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Wednesday 17 September  
Youth gather to see Ivorian presidential candidate at the time Alassana Dramane
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Abidjan, Ivory Coast
Abidjan, Ivory Coast

Who you calling young?

Published on : 8 January 2013 - 6:00am | By RNW Africa Desk (Photo: AFP)
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Who is young and who is not? At what age does youth come to an end? In Ivory Coast, the concept of youth has become more than a matter of birthday. More and more, it’s marked by particular socio-professional traits – some of which are being defined by media-fuelled prejudices. 

By Selay Marius Kouassi, Abidjan

Ivory Coast’s ministry of youth considers anyone between ages 15 and 35 to be a “youth”. But on Ivorian radio and TV, one often hears phrases like: “a young man of 38” or a “40-year-old youth”. Why the oxymoron? Because in popular understanding here, the notion of youth goes beyond numbers.

In some circles, youth is synonymous with – if not a euphemism for – people struggling to fit into society or those with almost no social responsibilities. Local media also often use the term ‘youth’ when referring to thugs or rioters, even when the people in question are adults.

As Arnaud Essoh, a computer engineer, observes, this attitude changes if the person described shows signs of social success. “For example, once you start working or get married – irrespective of age, whether you are 22 or 23 – your friends and family stop seeing you as a young person,” he says. “They will show you the same kind of respect shown to elders. Ultimately, adulthood here is no longer based on age; it’s about a person’s financial and social status.”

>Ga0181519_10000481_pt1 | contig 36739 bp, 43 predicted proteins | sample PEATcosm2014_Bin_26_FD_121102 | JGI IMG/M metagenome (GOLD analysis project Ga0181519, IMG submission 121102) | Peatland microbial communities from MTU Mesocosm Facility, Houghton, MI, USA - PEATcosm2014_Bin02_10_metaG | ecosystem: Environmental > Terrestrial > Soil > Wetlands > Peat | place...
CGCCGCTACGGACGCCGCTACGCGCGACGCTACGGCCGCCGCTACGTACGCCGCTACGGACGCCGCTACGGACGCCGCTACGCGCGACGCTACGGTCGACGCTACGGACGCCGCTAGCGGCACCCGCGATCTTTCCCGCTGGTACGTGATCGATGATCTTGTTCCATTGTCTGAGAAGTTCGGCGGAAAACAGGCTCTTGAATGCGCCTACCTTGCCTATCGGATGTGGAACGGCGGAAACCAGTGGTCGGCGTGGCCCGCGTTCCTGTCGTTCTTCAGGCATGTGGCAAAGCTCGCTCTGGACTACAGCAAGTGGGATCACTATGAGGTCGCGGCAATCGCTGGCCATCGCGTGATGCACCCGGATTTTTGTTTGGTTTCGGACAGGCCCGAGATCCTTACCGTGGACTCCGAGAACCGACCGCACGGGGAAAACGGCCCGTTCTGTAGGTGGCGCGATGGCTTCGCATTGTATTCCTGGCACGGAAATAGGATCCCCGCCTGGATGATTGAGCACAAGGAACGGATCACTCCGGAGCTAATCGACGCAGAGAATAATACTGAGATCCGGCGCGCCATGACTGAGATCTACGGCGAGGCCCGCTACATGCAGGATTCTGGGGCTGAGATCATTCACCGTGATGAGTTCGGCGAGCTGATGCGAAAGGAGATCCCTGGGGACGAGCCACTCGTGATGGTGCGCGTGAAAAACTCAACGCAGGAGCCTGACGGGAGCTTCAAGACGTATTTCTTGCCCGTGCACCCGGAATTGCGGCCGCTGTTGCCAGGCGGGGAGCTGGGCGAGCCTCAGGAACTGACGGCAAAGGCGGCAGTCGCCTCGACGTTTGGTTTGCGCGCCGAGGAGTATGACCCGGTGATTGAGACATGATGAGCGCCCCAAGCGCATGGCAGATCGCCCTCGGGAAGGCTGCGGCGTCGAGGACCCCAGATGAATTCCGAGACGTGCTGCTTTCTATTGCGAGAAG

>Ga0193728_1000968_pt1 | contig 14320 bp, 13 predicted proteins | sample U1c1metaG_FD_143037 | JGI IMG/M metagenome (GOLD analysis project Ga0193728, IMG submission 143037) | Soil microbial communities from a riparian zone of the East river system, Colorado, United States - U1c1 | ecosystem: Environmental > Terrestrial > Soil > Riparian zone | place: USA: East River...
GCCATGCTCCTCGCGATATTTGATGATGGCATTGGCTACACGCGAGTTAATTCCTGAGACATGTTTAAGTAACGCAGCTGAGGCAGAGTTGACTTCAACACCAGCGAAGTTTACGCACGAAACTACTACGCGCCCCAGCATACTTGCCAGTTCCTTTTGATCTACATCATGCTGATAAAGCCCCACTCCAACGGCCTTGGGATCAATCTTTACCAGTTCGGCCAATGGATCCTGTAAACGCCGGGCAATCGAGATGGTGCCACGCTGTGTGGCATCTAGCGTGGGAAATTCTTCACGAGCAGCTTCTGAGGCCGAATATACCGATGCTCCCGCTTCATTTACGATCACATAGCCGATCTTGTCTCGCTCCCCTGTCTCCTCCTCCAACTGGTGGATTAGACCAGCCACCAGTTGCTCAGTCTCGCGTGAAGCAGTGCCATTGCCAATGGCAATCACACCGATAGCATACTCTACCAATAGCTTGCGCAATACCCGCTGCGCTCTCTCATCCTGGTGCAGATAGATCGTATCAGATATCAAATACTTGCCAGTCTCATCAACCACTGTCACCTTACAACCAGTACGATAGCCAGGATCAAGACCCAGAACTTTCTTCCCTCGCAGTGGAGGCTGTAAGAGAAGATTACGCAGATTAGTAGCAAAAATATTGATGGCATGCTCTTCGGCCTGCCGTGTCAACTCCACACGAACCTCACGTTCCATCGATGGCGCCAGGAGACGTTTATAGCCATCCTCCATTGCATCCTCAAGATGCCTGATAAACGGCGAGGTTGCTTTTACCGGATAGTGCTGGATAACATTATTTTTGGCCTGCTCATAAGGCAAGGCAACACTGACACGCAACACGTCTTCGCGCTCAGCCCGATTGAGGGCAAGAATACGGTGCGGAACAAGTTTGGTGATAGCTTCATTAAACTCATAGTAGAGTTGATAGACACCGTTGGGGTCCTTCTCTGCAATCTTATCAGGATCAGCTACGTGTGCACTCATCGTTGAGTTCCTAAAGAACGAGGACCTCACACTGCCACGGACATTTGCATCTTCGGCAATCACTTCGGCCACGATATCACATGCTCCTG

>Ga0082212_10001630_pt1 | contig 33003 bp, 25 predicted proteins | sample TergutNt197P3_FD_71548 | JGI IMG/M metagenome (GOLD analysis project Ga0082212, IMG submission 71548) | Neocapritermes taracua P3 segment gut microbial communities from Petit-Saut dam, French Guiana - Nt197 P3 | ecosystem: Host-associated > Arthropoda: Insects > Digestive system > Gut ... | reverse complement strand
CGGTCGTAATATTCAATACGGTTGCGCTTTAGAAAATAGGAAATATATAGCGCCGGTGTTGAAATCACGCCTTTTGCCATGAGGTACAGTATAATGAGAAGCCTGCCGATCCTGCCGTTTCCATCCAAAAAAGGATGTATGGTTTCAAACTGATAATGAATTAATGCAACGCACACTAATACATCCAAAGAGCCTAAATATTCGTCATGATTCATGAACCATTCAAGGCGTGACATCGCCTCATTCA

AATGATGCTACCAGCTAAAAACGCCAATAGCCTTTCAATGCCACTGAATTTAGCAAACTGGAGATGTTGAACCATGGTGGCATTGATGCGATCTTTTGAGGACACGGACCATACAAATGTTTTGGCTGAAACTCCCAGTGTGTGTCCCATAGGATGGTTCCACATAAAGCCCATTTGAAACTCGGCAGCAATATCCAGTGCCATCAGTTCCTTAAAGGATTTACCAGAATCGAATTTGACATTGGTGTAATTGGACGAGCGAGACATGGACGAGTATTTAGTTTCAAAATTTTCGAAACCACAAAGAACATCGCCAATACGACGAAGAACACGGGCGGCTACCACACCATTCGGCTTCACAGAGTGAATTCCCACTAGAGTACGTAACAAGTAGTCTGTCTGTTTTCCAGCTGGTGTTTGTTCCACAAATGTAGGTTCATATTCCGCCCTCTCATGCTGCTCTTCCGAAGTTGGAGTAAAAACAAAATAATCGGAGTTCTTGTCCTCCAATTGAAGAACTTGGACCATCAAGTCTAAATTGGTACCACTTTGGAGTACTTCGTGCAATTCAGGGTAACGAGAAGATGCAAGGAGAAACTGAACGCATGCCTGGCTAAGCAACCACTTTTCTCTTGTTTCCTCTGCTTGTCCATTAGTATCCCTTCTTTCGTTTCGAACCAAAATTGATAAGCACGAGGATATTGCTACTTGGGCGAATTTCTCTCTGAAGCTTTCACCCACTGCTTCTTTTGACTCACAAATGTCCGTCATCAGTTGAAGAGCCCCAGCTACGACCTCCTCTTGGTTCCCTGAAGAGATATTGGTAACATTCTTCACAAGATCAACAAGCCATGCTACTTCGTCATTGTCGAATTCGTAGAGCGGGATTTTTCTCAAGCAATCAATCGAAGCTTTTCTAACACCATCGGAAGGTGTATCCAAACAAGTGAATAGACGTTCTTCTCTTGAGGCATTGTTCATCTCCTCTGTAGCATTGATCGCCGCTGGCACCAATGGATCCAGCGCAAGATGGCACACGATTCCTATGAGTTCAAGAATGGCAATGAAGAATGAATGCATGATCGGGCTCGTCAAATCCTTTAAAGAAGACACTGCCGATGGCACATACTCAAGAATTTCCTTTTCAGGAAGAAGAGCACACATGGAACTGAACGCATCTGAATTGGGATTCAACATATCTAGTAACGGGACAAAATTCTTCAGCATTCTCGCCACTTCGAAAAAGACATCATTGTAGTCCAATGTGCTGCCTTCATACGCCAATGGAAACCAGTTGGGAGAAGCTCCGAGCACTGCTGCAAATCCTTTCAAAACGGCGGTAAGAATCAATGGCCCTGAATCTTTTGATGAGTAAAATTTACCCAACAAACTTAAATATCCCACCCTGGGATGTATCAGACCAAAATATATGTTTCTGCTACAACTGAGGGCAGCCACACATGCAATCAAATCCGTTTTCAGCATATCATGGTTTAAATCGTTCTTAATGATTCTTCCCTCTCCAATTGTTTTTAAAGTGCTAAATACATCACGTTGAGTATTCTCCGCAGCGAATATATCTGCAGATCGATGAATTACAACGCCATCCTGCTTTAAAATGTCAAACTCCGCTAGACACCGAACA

Irresponsible = young?
Luc Hien, 27, points out that defining youth is a challenging exercise. “If we stick to a definition by the United Nations Development Programme, the term ‘youth’ refers to those between 15 and 24 years old,” he says.

According to Stéphane Essoh, who is four years Hien’s junior, politicians usually conflate the youth age bracket with the period during which one is irresponsible.

“They see us as children incapable of making any good decisions,” he explains. “One only needs to look at the age of youth leaders in political parties or even the age of youth ministers to realise that. They are well above 40 and that has almost always been the case within the PDCI, the RPR and the UDPCI.”

Meanwhile, Jeanne Tab notes the general consensus that “a young person is someone who is 35 years old at most”. But, the 29-year-old student adds: “In reality, a youth is usually an unemployed person who is still under the care of a parent or a tutor.”

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If commercial slogans and ad campaigns are any indication, immaturity, irresponsibility, unemployment and carelessness are often associated with youth.

Communications expert Jean-Baptiste Appia points out how ad agencies are part of the problem. In their images and videos, they promote the negative social connotations associated with youth.

“One only needs to look at ads by Prudence on HIV/AIDS and Job Assist on unemployment to see how the youth are portrayed. On the one hand. they are presented as sexually loose, frivolous and irresponsible,” he says. “On the other hand, they are jobless, careless and incapable of looking after themselves on the other.”

Eric Kouadio is a 28 year old who stands against such labels. According to the communications engineer and volunteer web manager for a local NGO, it is “inappropriate” to associate “humiliating concepts” with the term ‘youth’.

“Such definitions of youth hide the fact that many young people are invested in voluntary projects and therefore contribute to public life through their social actions,” he says. “Why does one need to have a paid job in order to be considered a responsible and contributing adult in society?”

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